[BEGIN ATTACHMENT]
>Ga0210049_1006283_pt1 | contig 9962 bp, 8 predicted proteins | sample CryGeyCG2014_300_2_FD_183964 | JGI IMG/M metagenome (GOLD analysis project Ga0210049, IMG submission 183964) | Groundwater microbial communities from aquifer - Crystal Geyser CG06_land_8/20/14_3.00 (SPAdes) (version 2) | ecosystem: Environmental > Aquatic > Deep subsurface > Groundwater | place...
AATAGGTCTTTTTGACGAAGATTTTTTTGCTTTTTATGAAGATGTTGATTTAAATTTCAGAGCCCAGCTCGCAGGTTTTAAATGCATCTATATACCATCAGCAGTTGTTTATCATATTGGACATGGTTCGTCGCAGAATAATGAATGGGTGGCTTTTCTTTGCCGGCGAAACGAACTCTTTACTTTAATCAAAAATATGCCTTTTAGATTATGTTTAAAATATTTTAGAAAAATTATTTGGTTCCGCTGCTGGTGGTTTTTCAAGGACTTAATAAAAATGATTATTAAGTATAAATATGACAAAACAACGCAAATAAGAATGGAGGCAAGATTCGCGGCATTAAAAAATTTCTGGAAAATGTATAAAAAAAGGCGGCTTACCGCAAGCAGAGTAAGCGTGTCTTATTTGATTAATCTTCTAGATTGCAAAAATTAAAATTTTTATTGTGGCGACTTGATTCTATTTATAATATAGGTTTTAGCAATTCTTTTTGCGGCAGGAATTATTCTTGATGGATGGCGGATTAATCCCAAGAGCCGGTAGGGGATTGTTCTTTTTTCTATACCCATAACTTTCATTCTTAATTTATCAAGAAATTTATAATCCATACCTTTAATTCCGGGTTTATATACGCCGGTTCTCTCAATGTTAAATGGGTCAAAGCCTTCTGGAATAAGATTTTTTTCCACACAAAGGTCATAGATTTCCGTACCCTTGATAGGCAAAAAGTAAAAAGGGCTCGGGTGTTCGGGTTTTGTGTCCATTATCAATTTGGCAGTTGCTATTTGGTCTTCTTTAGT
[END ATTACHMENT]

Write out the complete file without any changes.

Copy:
>Ga0210049_1006283_pt1 | contig 9962 bp, 8 predicted proteins | sample CryGeyCG2014_300_2_FD_183964 | JGI IMG/M metagenome (GOLD analysis project Ga0210049, IMG submission 183964) | Groundwater microbial communities from aquifer - Crystal Geyser CG06_land_8/20/14_3.00 (SPAdes) (version 2) | ecosystem: Environmental > Aquatic > Deep subsurface > Groundwater | place...
AATAGGTCTTTTTGACGAAGATTTTTTTGCTTTTTATGAAGATGTTGATTTAAATTTCAGAGCCCAGCTCGCAGGTTTTAAATGCATCTATATACCATCAGCAGTTGTTTATCATATTGGACATGGTTCGTCGCAGAATAATGAATGGGTGGCTTTTCTTTGCCGGCGAAACGAACTCTTTACTTTAATCAAAAATATGCCTTTTAGATTATGTTTAAAATATTTTAGAAAAATTATTTGGTTCCGCTGCTGGTGGTTTTTCAAGGACTTAATAAAAATGATTATTAAGTATAAATATGACAAAACAACGCAAATAAGAATGGAGGCAAGATTCGCGGCATTAAAAAATTTCTGGAAAATGTATAAAAAAAGGCGGCTTACCGCAAGCAGAGTAAGCGTGTCTTATTTGATTAATCTTCTAGATTGCAAAAATTAAAATTTTTATTGTGGCGACTTGATTCTATTTATAATATAGGTTTTAGCAATTCTTTTTGCGGCAGGAATTATTCTTGATGGATGGCGGATTAATCCCAAGAGCCGGTAGGGGATTGTTCTTTTTTCTATACCCATAACTTTCATTCTTAATTTATCAAGAAATTTATAATCCATACCTTTAATTCCGGGTTTATATACGCCGGTTCTCTCAATGTTAAATGGGTCAAAGCCTTCTGGAATAAGATTTTTTTCCACACAAAGGTCATAGATTTCCGTACCCTTGATAGGCAAAAAGTAAAAAGGGCTCGGGTGTTCGGGTTTTGTGTCCATTATCAATTTGGCAGTTGCTATTTGGTCTTCTTTAGT